“Is this your work? I love it. It’s really invasive and exciting.” Lena Dunham’s TV art world.

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On this week’s episode of HBO’s “Girls,” the actress Louise Lasser makes a guest appearance as a wheelchair-bound artist overseeing the installation of her show at a new gallery in Manhattan. It struck me as so subtle and genuine that I overlooked it at first. I expect nothing less from a show created by Lena Dunham, whose parents are (you know by now) Carroll Dunham and Laurie Simmons, both longstanding workhorses of New York’s art scene; “Girls” has seldom played a false note for me about its various themes, including about the art world that Hannah and Marnie and friends come in contact with as part of their New York reality. Dunham often skewers its absurdity and eccentricity, as we’d hope, but from the viewpoint of an affectionate insider. Finally, some quality jokes and pathos about art on TV.

More on that in a minute; back to the Lasser character. Unlike most other TV artists, she is not histrionic, and she does not appear (for the moment) addled by drugs or narcissism. She is, instead, both amused and frustrated to be mounting a show in an untested gallery run by a spoiled, rich young social climber. Lasser’s artist seems mostly patient but worn out by having to be the only person in the gallery concerned with any details, and we guess that she’s hoping whatever money or PR this young gallerist has promised her will make it worth a potential image setback. She feels obscure because at the moment she is. She and the gallerist are using each other.

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Dunham doesn’t bother to spell out these or other various implications of the arrangement, because she never insults her viewers and it’s dog-whistle clear to those of us who have worked in galleries and with artists: We get it that this gallerist (or her daddy) either bought all the work in advance or has presold the show to her family’s wealthy friends; the artist is likely between galleries as she’s either left her old one due to neglect or was dumped long ago; the artist’s work is genuinely good (though not great) and hasn’t been rediscovered by the current market so she’ll take her chances and is grateful to have any attention; she craves feedback she hasn’t gotten in years.

That Dunham can grant this character dignity and heft in so little screen time is a product of Dunham’s whole life. So many criticize the show for Dunham’s perceived privilege; it’s a straw man argument few others in popular media are so intensely dogged with. Dunham is not riding her wave to the top on big trust fund, vapid sexuality, or bad behavior. She’s been creating entertaining content since she was a teenager. No one forced her to, either, just as no one forced her parents into the art world decades ago.

Artists like her parents who came up in downtown New York in the ’70s and ’80s were dealing with a kind of poverty most armchair critics have never imagined. It was bohemian in the strictest definition, and while her parents went on to make their living as artists, again, there is not some bottomless well of money at the end of their story. Dunham the Younger will have been well aware of the history of their struggle, and that of their artist friends.

Her parents also seemed to instill in her a serious work ethic, or she inherited it, or both. Instead of harping on her private-school education, maybe we can enjoy that she, in the welcome trend of an ever-diversifying and non-homogenized tv renaissance, brings some things (many things) to television we’ve never seen there before, among them a believable art world. She’s thus far, over three seasons, shown us several artists, gallerinas and assistants, boozy or eccentric art dealers, gallery openings, a job interview in a gallery, an artist’s live/work space and his ongoing “practice” (remember Booth Jonathan?), and these are often presented as asides or humorous-slash-painfully absurd interludes within her larger themes, which is even better. It’s all more sly and subtle.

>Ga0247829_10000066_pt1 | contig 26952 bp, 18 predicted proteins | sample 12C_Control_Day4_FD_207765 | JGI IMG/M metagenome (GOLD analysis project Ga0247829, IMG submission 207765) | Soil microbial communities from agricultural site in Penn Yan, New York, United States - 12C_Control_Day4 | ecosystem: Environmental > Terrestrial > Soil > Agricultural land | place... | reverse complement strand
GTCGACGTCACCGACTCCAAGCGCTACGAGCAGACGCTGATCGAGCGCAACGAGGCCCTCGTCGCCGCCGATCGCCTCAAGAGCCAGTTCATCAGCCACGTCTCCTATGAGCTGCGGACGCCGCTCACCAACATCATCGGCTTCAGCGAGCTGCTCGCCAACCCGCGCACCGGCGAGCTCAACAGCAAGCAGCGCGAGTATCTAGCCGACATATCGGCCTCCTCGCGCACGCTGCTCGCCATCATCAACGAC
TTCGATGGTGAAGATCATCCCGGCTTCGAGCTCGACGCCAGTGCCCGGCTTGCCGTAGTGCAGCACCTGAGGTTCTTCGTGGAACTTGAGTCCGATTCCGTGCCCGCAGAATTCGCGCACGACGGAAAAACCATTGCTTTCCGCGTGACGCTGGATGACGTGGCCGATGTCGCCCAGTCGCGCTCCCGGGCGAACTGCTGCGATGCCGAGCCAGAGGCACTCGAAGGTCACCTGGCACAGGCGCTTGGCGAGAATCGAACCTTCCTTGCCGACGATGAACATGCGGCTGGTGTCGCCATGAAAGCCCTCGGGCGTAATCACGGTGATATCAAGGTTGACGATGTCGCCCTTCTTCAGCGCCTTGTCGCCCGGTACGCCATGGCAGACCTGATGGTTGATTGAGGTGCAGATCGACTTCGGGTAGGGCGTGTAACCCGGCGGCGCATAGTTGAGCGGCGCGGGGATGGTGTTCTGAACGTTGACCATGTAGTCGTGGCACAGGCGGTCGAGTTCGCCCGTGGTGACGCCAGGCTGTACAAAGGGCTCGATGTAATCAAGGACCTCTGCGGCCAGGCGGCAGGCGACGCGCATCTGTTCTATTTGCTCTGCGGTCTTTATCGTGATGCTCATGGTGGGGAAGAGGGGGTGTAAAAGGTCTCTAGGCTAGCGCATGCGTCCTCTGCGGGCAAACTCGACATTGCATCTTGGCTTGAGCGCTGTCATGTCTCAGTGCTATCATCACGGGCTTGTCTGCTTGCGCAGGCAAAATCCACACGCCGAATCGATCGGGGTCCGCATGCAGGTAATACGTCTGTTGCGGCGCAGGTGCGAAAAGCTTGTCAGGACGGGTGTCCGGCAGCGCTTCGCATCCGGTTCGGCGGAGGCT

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Outside of “Girls”, TV shows depicting an art scene are in shaky, semi-subjective territory to begin with, though most of the creators of these scenes would never know it because they don’t care enough to do any research, and their viewers don’t know any better. To date myself, I call this laziness the “Silk Stalkings” syndrome (a late-night crime drama of the early ’90s)–the “gallery” sets are too slick, nightclubby, busy and ultra-flimsy; the art work is undergrad corny (at best); the guest art-world characters are too coy or campy or slimy, and this representation is no better on tv now than it was 20 years ago. We know the internet can provide today’s show runners and production designers with some clue as to what a gallery opening actually looks like, at, say, a huge and glamorous and semi-smarmy place (usually what they’re going for) like Gagosian LA. They evidently aren’t interested.

So when “Girls” gets its art world so right, season after season, it’s a novel thrill for those of us who have overlooked insulting transgressions in our other favorite TV shows. (I could write a dissertation on the brief auction-house scene in the first season of “Justified.” What a terrible waste of time this would be.)

I’ll be watching Louise Lasser in next week’s episode (her guest appearance continues) and sighing in relief that Dunham gets it, and gets that it’s all more banal, poetic, sad, and funny than most would ever guess, and that an honest depiction of the art world (“an art world?”) on fictional television is a rare gift to those of us who care.

 

 

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